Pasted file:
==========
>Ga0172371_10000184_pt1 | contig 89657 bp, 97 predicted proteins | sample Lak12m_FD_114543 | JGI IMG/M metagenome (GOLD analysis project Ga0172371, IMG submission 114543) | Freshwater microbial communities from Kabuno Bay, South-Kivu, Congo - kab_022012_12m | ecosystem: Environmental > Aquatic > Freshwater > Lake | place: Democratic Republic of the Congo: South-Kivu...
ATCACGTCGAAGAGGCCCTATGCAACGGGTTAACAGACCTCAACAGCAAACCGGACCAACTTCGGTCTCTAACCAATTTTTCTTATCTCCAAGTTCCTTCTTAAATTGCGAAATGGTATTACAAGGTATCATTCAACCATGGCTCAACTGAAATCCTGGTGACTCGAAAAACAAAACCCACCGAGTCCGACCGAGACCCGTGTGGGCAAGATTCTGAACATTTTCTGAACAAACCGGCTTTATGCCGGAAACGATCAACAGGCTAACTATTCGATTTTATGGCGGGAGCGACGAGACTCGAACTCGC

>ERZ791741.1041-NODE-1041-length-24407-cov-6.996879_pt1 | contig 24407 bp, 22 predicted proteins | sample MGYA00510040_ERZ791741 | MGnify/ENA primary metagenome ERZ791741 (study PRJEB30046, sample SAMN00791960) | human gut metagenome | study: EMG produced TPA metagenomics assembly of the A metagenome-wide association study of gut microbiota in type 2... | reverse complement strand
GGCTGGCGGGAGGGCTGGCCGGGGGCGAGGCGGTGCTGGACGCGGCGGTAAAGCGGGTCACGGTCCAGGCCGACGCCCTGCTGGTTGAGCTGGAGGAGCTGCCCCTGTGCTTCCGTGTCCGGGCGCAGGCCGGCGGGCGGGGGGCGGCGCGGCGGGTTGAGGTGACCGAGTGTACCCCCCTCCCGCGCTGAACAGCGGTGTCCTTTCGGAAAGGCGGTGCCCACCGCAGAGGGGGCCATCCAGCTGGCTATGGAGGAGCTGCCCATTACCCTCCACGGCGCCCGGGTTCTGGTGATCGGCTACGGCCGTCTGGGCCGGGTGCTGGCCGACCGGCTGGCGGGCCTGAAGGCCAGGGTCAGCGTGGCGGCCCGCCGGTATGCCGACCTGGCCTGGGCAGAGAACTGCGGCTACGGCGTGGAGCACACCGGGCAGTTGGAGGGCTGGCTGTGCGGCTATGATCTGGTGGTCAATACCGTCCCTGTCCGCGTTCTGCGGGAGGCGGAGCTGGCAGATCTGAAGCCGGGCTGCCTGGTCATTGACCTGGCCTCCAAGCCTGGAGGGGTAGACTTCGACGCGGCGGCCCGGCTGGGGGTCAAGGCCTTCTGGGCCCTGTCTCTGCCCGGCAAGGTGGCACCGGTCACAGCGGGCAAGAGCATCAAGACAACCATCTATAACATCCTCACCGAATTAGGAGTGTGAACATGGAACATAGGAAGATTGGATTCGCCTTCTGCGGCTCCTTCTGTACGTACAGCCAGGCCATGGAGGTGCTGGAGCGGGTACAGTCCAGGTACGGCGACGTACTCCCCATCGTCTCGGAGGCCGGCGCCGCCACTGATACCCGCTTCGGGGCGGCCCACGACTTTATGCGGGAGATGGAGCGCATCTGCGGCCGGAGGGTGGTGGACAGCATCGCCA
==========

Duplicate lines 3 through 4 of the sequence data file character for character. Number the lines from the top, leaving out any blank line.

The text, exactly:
>ERZ791741.1041-NODE-1041-length-24407-cov-6.996879_pt1 | contig 24407 bp, 22 predicted proteins | sample MGYA00510040_ERZ791741 | MGnify/ENA primary metagenome ERZ791741 (study PRJEB30046, sample SAMN00791960) | human gut metagenome | study: EMG produced TPA metagenomics assembly of the A metagenome-wide association study of gut microbiota in type 2... | reverse complement strand
GGCTGGCGGGAGGGCTGGCCGGGGGCGAGGCGGTGCTGGACGCGGCGGTAAAGCGGGTCACGGTCCAGGCCGACGCCCTGCTGGTTGAGCTGGAGGAGCTGCCCCTGTGCTTCCGTGTCCGGGCGCAGGCCGGCGGGCGGGGGGCGGCGCGGCGGGTTGAGGTGACCGAGTGTACCCCCCTCCCGCGCTGAACAGCGGTGTCCTTTCGGAAAGGCGGTGCCCACCGCAGAGGGGGCCATCCAGCTGGCTATGGAGGAGCTGCCCATTACCCTCCACGGCGCCCGGGTTCTGGTGATCGGCTACGGCCGTCTGGGCCGGGTGCTGGCCGACCGGCTGGCGGGCCTGAAGGCCAGGGTCAGCGTGGCGGCCCGCCGGTATGCCGACCTGGCCTGGGCAGAGAACTGCGGCTACGGCGTGGAGCACACCGGGCAGTTGGAGGGCTGGCTGTGCGGCTATGATCTGGTGGTCAATACCGTCCCTGTCCGCGTTCTGCGGGAGGCGGAGCTGGCAGATCTGAAGCCGGGCTGCCTGGTCATTGACCTGGCCTCCAAGCCTGGAGGGGTAGACTTCGACGCGGCGGCCCGGCTGGGGGTCAAGGCCTTCTGGGCCCTGTCTCTGCCCGGCAAGGTGGCACCGGTCACAGCGGGCAAGAGCATCAAGACAACCATCTATAACATCCTCACCGAATTAGGAGTGTGAACATGGAACATAGGAAGATTGGATTCGCCTTCTGCGGCTCCTTCTGTACGTACAGCCAGGCCATGGAGGTGCTGGAGCGGGTACAGTCCAGGTACGGCGACGTACTCCCCATCGTCTCGGAGGCCGGCGCCGCCACTGATACCCGCTTCGGGGCGGCCCACGACTTTATGCGGGAGATGGAGCGCATCTGCGGCCGGAGGGTGGTGGACAGCATCGCCA